Tuesday, December 13, 2011

Making liquid crystals stand tall

Now, researchers led by Takuzo Aida from the University of Tokyo, Hideo Takezoe from the Tokyo Institute of Technology and Masaki Takata from the RIKEN SPring-8 Center in Harima have discovered that aromatic amides with branched, paraffin-like can act as molecular ‘handles’ for electric field alignment1. Furthermore, they succeeded in growing discotic films hundreds of times thicker than before, putting devices that incorporate this technology one step closer to production.

Aida and colleagues were investigating discotic liquid crystals consisting of molecules called corannulene derivatives when they made their finding. Corannulene has a core of five fused hydrocarbon rings surrounded by ten aromatic amides, giving it a bowl-like shape. Despite this compound’s large size, the researchers found that electric fields could uniformly align the columns with hexagonal geometries over a range of temperatures (Fig. 1).

The researchers first postulated that the inner dipole of the curved corannulene core accounted for the field-induced orientations. But when they synthesized a similar discotic liquid crystal containing a flat, non-polar triphenylene core, they observed the same striking field alignment—key evidence that the amide side chains acted as responsive handles that interact with the applied electric field and guide the discotic molecules into place.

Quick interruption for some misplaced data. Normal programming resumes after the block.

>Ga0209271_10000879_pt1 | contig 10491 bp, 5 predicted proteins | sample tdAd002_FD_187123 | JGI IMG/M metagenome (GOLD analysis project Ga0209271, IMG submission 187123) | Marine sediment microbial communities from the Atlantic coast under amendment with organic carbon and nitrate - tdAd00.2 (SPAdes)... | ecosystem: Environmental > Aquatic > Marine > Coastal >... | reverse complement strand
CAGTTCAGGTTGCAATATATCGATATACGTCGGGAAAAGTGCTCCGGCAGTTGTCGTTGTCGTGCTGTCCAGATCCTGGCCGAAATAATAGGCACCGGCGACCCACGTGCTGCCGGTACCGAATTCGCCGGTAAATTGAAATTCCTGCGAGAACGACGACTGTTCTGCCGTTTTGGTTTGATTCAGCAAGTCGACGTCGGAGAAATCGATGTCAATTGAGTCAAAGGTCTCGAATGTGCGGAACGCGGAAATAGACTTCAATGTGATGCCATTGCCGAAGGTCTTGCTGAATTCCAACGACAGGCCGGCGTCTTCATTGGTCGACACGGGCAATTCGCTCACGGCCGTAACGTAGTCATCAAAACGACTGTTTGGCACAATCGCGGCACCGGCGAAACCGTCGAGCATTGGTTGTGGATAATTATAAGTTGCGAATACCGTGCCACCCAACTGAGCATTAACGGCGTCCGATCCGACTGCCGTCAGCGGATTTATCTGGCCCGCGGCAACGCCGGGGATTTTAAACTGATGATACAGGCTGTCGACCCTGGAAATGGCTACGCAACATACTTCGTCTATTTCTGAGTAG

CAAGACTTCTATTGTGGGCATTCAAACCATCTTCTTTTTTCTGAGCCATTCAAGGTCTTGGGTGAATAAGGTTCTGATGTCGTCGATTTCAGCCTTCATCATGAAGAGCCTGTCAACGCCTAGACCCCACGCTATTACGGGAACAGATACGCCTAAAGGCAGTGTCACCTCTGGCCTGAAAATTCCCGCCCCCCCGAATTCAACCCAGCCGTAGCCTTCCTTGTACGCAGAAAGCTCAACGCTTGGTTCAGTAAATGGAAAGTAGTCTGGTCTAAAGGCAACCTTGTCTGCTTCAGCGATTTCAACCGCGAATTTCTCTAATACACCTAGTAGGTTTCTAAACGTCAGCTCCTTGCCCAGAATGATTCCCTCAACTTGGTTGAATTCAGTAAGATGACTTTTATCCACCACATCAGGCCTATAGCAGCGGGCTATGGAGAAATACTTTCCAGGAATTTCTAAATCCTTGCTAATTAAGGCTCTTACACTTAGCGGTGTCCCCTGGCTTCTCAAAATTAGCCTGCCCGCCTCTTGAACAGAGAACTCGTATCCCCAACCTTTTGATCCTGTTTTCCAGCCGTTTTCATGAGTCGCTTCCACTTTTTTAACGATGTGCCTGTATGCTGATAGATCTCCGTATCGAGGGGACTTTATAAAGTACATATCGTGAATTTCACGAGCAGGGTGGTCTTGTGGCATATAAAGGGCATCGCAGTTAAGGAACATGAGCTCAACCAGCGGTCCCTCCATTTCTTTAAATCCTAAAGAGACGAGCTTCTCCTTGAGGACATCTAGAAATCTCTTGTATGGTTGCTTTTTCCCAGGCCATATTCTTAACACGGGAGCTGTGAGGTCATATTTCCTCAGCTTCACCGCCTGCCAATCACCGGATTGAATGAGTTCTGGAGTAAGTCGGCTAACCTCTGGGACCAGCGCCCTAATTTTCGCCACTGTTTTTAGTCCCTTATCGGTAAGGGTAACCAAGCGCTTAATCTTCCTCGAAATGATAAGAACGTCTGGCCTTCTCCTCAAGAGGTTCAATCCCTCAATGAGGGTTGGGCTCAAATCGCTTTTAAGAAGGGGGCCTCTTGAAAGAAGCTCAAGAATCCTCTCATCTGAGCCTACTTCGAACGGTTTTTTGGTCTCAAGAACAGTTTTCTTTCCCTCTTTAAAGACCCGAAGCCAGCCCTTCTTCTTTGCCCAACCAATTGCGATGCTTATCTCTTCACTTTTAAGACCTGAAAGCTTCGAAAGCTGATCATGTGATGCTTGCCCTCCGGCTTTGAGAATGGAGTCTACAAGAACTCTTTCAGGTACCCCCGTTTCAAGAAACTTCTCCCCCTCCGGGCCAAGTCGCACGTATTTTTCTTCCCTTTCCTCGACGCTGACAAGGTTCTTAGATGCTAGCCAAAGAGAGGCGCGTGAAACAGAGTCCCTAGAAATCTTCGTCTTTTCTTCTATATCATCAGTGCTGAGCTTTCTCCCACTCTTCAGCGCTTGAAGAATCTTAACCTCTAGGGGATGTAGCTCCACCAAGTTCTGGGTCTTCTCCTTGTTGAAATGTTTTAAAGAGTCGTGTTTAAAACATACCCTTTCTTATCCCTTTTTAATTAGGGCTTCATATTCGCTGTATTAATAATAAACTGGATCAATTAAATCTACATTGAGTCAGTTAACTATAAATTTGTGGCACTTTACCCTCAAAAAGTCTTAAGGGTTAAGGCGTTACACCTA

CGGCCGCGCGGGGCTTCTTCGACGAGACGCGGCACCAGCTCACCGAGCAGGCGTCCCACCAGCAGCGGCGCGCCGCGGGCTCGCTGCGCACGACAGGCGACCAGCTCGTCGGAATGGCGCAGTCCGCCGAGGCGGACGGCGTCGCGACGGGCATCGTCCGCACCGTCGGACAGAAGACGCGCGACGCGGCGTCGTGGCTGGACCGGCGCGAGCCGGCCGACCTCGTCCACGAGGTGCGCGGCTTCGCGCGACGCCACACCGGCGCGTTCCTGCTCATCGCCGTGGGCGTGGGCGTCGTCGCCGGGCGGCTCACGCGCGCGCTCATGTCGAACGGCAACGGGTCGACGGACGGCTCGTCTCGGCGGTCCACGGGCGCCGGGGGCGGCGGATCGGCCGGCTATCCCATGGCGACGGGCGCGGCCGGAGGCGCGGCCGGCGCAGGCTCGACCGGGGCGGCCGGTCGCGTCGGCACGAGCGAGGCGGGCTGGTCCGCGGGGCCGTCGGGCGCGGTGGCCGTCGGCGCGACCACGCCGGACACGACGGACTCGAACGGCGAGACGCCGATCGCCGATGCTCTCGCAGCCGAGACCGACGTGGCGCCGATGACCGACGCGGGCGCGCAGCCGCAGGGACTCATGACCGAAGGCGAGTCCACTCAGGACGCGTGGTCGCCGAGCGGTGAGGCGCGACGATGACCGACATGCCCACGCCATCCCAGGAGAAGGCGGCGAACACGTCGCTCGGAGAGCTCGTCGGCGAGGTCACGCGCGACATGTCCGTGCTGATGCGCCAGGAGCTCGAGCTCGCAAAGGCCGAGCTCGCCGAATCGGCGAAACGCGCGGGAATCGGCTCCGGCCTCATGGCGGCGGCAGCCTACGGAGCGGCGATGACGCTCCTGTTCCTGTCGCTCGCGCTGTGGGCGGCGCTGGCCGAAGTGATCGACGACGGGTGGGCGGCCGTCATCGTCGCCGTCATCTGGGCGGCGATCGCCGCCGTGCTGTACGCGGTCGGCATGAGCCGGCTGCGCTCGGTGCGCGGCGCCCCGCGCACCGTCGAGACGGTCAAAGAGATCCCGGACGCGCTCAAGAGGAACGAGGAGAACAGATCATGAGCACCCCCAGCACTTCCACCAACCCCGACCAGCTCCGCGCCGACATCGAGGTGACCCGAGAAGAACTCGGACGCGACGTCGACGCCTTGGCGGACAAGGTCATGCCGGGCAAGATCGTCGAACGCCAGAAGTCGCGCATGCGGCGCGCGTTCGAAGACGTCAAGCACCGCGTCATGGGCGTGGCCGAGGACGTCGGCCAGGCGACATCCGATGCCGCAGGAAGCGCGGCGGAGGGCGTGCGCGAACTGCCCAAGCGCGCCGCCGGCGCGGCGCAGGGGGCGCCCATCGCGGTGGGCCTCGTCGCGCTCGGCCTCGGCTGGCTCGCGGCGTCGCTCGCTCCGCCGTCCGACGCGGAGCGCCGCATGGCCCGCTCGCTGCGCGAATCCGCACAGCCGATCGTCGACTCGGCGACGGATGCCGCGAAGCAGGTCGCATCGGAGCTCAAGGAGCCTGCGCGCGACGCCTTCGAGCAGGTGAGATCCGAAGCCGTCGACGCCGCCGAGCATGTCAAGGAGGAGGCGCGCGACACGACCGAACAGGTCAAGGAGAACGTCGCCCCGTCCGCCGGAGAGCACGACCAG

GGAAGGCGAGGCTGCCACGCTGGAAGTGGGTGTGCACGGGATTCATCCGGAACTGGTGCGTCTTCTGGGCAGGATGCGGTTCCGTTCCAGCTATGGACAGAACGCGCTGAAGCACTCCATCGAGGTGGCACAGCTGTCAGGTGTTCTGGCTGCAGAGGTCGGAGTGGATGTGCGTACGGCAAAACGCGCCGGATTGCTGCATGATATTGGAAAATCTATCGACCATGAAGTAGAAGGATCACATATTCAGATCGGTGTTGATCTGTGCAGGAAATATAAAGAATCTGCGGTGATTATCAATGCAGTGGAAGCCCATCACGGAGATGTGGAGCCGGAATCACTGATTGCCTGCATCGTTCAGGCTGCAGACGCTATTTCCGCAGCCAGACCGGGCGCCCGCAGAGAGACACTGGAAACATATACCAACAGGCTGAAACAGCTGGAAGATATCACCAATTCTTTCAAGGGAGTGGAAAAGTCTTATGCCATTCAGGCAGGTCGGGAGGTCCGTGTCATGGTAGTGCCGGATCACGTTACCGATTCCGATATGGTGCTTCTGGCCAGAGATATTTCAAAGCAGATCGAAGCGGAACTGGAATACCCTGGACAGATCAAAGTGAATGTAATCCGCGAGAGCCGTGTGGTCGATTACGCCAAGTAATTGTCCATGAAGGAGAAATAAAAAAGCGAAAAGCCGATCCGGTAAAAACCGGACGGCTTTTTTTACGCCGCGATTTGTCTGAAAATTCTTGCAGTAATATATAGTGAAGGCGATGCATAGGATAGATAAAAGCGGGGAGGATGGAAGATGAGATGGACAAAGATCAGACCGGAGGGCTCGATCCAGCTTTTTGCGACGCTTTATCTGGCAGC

Armed with this knowledge, the researchers synthesized several discotic columnar liquid crystals with slightly tweaked handles to optimize this behavior. Nearly all of these entities showed columnar alignment that persisted even after extinguishing the electric field. The team could also break apart the columns and restore the molecules’ random orientations using a simple heating procedure.

Because the column heights depended on applied field strength, the researchers produced millimeter-thick films in any desired orientation by sandwiching their compounds between two large-area electrodes. “Unless conducting discotic columns can be aligned to macroscopic length scales, they will remain impractical,” says Aida. “Therefore, our achievement is quite important for organic electronic device applications.”

More information: Miyajima, D., et al. Electric-field-responsive handle for large-area orientation of discotic liquid-crystalline molecules in millimeter-thick films. Angewandte Chemie International Edition 50, 7865–7869 (2011).

Provided by RIKEN (news : web)

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